The Performance Matrix
MOVEMENT EFFICIENCY FOR A LIFETIME

Changes in proximal movement influences knee pain

10th June 2014

Increased rotations of the hip and thoracic influence the development of tibial pain........ The need for movement assessment

 

The role of proximal dynamic joint stability in the development of exertional medial tibial pain: a prospective study.

Verrelst R, De Clercq D, Vanrenterghem J, Willems T, Palmans T, Witvrouw E.

Br J Sports Med. 2014 Mar;48(5):388-93.


Abstract

OBJECTIVE:
To prospectively determine risk factors contributing to the development of exertional medial tibial pain (EMTP).


METHODS:
Data were prospectively collected on healthy female students in physical education, who were freshmen in 2010-2011 and 2011-2012. Eighty-six female students aged 19.38±0.85 years, were tested at the beginning of their first academic year. Kinematic parameters in the frontal and transverse plane were measured during a single-leg drop jump (SLDJ). For further analysis, the SLDJ task was divided in two phases: touchdown until maximal knee flexion (MKF) and then MKF until take-off, representing landing and push-off phase, respectively. The injury follow-up of the students was assessed using a weekly online questionnaire and a 3-monthly retrospective control questionnaire. EMTP was diagnosed by an experienced medical doctor. Cox regression analysis was used to identify the potential risk factors for the development of EMTP.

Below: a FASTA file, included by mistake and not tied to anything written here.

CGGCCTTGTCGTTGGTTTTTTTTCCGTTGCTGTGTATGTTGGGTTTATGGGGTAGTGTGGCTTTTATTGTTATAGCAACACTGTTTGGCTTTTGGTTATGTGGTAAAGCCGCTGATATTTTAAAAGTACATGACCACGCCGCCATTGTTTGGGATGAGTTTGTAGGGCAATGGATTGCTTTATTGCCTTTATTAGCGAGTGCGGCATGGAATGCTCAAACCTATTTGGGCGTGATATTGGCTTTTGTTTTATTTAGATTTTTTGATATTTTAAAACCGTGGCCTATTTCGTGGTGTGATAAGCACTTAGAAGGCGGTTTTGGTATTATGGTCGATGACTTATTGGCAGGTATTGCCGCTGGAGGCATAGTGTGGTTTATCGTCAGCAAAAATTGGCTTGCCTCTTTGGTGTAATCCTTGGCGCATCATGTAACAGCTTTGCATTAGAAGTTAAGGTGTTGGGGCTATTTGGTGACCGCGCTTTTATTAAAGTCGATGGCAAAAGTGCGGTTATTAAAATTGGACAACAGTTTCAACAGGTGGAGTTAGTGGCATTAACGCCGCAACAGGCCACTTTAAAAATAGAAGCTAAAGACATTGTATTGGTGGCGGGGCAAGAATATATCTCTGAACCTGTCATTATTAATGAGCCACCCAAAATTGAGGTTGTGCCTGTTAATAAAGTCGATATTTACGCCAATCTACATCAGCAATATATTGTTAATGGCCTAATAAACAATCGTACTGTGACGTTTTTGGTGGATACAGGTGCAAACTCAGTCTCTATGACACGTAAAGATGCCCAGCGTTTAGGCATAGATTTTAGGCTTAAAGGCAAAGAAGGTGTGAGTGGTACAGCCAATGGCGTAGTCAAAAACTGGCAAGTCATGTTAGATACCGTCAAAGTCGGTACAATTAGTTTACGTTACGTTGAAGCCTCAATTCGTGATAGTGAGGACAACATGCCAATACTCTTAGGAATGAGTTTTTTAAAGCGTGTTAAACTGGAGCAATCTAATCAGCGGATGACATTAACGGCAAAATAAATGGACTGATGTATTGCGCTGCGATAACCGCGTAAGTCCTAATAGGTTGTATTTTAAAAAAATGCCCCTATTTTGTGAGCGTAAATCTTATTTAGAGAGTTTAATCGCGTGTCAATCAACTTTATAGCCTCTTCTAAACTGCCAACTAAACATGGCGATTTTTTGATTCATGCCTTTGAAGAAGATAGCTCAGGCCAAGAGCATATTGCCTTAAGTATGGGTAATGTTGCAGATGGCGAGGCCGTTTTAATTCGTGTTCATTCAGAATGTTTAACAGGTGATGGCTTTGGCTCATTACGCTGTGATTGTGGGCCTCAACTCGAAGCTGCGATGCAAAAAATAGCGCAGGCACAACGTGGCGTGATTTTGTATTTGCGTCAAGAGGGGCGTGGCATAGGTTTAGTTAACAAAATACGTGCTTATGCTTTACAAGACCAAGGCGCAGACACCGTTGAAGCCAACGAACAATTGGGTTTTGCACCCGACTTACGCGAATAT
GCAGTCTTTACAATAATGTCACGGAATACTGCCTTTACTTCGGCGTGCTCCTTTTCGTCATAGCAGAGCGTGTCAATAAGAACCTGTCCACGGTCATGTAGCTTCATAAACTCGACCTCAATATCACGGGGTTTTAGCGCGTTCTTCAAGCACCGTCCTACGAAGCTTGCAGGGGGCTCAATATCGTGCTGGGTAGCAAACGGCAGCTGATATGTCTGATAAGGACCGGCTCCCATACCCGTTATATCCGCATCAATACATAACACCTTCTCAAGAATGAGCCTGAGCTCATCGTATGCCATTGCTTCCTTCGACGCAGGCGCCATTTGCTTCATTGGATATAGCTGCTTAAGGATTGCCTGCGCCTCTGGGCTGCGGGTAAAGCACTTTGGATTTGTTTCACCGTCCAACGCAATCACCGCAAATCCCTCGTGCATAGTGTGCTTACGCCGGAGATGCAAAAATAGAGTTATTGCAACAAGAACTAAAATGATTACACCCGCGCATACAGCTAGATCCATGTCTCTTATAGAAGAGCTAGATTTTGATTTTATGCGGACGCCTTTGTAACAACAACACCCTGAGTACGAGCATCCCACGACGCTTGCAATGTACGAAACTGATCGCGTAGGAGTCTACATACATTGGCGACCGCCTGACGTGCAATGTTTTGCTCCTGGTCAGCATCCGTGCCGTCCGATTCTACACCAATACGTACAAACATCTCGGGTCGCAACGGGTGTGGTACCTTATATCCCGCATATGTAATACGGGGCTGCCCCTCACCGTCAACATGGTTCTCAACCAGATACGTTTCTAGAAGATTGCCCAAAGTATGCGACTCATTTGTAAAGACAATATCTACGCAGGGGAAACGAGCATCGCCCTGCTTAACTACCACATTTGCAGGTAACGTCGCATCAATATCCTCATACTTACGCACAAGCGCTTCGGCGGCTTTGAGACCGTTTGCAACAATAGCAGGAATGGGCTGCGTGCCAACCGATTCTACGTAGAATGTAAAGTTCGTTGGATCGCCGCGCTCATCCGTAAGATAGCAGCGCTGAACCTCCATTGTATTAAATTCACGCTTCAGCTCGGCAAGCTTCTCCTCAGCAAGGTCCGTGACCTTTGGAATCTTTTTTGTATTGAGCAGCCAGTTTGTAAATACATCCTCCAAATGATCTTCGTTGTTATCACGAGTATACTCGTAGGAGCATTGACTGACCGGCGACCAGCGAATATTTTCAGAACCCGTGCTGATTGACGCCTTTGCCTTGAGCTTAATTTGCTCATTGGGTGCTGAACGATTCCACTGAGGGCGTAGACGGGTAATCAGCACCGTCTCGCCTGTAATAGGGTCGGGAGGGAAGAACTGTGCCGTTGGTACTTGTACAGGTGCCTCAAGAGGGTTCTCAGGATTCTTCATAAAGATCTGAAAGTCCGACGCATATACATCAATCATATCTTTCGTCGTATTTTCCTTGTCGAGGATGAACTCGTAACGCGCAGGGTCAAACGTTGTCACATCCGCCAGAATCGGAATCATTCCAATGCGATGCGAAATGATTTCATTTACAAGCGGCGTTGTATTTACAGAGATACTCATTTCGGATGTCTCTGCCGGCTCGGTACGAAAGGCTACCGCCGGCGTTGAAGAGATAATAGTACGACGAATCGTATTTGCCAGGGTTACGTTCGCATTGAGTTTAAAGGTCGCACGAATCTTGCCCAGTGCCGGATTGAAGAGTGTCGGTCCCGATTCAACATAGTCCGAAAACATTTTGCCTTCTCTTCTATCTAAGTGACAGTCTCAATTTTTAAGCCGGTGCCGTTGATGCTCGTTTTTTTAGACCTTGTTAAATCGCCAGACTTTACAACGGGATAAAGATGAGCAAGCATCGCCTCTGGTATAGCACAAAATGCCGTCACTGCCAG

RESULTS:
During injury follow-up (1-2 years), 22 participants were diagnosed with EMTP. The results of this study identified that increased range of motion (ROM) in the transverse plane of hip and thorax during landing (p=0.010 and 0.026, respectively) and during push off (p=0.019 and 0.045, respectively) are predictive parameters for the development of EMTP in women.


CONCLUSIONS:
Increased ROM values of hip and thorax in the transverse plane, which can be interpreted as impaired ability to maintain dynamic joint stability resulting in increased accessory movements, are significant contributors to the development of EMTP in women

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